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An Eclipsing Illusion

The past few weeks have been rather interesting, to say the least. I live in north Texas, near the Dallas Fort Worth Metroplex, and a major event was about to unfold. On April 8, 2024, my town would experience totality during a solar eclipse. At first I was intrigued. My neighborhood would go completely dark for about four minutes. It would be like midnight in the middle of the day. And I could see it all from from the comfort of my own home. How cool was that?

We learned more as the weeks went by, and the news wasn’t so good. Millions of people were expected to converge on our state. We were expecting two to three times more visitors than locals in our town. This meant traffic could potentially come to a standstill on gridlocked roads. We were also concerned about empty grocery shelves and gas stations running ot of gas. I live in a quiet residential neighborhood, away from the main traffic corridors. However, with the possibility of tens of thousands of people showing up, anything could happen. 

My father always taught me to expect the best but prepare for the worst, so I was grateful to have enough time to plan ahead. I made sure my pantry was well stocked, and I filled my tank a few days before the eclipse. In the meantime, a good friend sent me a pair of eclipse glasses. I would definitely need those. As the time drew nearer, we got new information about the totality line. My neighborhood wouldn’t go completely dark after all. The totally line was now about a quarter mile away. We would be getting a partial eclipse instead. No doubt it would be a doozy. 

As many of you know, I enjoy photography when I’m not writing contemporary romance novels, and I could expect some interesting lighting during the eclipse. However, if I wanted to photograph the actual eclipse itself, I would need to buy a special lens filter, and they weren’t exactly cheap. So, I decided to leave it up to the pros, like NASA. I would instead photograph what I was seeing on the ground. Lucky for me, there’s a little neighborhood park directly across the street from my house. All I needed to do was charge my camera batteries. The weather, however, would be another issue.

April is the rainiest month of the year in north Texas, and as the time drew near, the forecast called for cloudy skies. As a result, far fewer people than expected showed up, so we weren’t overrun with visitors. Unfortunately, we wouldn’t be able to see the eclipse either. It would still go dark, but whether or not I could take any photos remained to be seen. We were told to expect high, thin, overcast skies. The clouds would thicken throughout the day, and the moon would pass overhead at approximately 1:40 pm. I decided to proceed with my plans anyway. It would be far better to have my camera ready and not be able to use it, then the other way around.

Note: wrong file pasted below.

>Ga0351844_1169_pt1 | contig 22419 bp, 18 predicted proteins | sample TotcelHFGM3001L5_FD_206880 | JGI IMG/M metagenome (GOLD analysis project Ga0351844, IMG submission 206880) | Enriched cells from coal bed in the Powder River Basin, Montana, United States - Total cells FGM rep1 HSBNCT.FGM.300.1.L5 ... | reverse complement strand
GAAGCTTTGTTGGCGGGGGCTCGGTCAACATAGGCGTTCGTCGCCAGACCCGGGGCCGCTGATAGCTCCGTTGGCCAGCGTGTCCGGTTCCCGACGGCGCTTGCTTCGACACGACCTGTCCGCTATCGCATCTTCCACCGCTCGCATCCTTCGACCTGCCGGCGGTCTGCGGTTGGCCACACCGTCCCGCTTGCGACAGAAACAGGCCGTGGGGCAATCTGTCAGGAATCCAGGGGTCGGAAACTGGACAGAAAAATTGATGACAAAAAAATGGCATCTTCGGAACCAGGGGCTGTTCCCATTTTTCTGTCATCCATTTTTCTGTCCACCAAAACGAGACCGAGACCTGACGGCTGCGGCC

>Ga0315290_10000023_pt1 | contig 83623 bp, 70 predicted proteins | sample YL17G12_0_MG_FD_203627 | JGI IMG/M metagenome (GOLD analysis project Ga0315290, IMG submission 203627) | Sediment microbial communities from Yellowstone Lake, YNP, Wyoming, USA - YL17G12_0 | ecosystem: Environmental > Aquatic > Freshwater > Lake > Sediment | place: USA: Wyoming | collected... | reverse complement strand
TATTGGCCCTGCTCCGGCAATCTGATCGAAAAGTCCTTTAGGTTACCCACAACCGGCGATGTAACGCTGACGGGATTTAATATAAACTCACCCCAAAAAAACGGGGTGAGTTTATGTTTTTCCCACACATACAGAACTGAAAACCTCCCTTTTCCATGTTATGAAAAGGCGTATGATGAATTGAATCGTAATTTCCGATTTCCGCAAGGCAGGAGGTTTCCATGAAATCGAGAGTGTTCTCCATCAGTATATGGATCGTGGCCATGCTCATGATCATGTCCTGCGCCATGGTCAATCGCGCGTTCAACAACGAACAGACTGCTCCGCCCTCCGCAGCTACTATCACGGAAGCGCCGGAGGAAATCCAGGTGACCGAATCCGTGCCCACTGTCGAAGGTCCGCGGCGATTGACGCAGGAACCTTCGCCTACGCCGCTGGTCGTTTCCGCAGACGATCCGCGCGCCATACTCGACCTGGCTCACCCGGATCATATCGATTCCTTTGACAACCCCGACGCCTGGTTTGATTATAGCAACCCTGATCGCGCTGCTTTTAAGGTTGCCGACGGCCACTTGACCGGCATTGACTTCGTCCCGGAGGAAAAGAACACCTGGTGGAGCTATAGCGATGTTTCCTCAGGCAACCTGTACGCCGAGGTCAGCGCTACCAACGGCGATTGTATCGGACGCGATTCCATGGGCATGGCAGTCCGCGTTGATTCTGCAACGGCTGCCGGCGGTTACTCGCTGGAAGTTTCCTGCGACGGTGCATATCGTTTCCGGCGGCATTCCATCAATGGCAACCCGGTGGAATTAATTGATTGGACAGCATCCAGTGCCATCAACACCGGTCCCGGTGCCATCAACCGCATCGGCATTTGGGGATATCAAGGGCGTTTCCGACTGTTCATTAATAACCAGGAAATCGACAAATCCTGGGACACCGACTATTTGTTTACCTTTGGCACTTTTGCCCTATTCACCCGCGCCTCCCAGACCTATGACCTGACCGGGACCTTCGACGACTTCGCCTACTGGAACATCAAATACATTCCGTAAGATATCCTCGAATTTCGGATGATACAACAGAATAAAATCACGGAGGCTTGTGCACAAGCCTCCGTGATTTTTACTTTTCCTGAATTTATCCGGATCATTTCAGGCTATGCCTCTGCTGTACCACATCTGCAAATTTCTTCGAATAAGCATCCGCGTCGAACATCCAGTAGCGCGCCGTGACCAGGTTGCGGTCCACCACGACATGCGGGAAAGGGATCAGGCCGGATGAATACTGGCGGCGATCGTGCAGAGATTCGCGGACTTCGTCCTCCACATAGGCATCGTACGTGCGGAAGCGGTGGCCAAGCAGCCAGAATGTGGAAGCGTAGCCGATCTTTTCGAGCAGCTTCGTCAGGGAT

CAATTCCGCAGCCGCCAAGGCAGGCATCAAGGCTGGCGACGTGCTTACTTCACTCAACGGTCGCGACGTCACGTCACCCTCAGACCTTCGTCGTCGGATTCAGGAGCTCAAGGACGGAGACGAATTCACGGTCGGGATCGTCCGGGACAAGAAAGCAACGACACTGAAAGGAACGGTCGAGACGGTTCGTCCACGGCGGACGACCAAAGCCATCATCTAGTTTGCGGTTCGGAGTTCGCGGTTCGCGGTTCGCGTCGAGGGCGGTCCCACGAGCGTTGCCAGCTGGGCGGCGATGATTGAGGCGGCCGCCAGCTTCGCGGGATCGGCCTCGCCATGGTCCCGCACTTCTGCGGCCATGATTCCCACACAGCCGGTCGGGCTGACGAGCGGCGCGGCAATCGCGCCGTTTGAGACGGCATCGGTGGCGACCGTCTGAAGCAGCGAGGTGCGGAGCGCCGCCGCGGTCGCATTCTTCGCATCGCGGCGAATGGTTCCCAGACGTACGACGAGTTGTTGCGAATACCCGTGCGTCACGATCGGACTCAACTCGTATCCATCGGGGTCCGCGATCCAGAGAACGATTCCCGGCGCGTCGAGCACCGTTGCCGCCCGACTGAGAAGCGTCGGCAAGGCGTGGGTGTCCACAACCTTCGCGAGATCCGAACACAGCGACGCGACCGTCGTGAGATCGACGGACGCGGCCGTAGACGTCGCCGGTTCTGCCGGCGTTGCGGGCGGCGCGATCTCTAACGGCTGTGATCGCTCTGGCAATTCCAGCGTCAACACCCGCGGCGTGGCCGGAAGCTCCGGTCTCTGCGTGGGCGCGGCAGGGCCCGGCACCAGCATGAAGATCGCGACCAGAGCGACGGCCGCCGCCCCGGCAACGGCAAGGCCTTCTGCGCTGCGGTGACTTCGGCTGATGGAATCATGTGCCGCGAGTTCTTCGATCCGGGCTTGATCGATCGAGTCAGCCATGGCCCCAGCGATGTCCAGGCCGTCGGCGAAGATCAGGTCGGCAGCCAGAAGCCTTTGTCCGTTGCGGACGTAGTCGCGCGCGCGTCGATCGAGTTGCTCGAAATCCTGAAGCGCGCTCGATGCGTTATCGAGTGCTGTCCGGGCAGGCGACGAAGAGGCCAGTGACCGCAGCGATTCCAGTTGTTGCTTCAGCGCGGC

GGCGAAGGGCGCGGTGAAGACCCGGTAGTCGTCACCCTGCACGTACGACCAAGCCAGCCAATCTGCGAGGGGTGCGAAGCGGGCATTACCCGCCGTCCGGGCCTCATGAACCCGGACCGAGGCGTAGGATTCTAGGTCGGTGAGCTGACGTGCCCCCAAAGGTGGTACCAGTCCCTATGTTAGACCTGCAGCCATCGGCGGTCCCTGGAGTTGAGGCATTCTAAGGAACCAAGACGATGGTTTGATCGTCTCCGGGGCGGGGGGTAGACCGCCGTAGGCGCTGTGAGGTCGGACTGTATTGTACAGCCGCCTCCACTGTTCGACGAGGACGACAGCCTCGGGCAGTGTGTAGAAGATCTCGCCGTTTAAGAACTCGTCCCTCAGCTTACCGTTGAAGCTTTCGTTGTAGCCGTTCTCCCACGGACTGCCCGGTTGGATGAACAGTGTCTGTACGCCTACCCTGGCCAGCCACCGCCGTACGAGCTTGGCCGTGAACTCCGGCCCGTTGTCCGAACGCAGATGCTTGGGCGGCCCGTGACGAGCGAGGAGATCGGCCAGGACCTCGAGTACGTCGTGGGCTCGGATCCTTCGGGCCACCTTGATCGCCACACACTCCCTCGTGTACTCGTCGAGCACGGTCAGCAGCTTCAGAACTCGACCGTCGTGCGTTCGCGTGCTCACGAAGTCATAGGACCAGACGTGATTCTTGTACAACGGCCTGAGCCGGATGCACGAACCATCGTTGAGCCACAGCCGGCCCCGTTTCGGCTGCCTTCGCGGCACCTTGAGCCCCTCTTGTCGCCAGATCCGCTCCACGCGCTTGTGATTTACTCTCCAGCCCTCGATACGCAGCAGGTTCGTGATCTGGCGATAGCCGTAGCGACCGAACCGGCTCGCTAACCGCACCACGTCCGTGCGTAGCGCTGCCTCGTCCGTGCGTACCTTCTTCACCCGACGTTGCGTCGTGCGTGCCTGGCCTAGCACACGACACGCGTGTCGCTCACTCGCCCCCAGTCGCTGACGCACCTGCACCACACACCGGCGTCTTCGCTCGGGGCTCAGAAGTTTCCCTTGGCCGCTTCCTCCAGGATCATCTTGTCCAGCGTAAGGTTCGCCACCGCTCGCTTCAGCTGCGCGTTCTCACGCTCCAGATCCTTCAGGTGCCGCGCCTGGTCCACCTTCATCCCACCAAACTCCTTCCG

In the end, luck was on our side. The day was partly cloudy, but not overcast. A half hour before totality I grabbed my tripod and opened my garage door, only to discover my neighbors had invited friends over. They were having an eclipse party, and everyone had a good time. I set up my big camera on the tripod and shot a video as the eclipse unfolded. We didn’t go totally dark, but we had a few seconds when it was sort of like dusk. I also snapped a nice photo of the strange lighting. It was quite surreal, and we all wished it could have lasted longer. However, the best part of the whole experience was spending a little quality time with the neighbors. 

Marina Martindale aka Gayle Martin



Marina’s Journal is written, edited, and maintained by a real human being. It does not include content generated by AI (Artificial Intelligence) software of any kind. No part of this blog may be used or reproduced or transmitted in any form, or used in any matter by AI, without the express written consent Good Oak Press, LLC. Requests for permission must be addressed to Good Oak Press, LLC, P.O. Box 51244, Denton, TX 76206-1244



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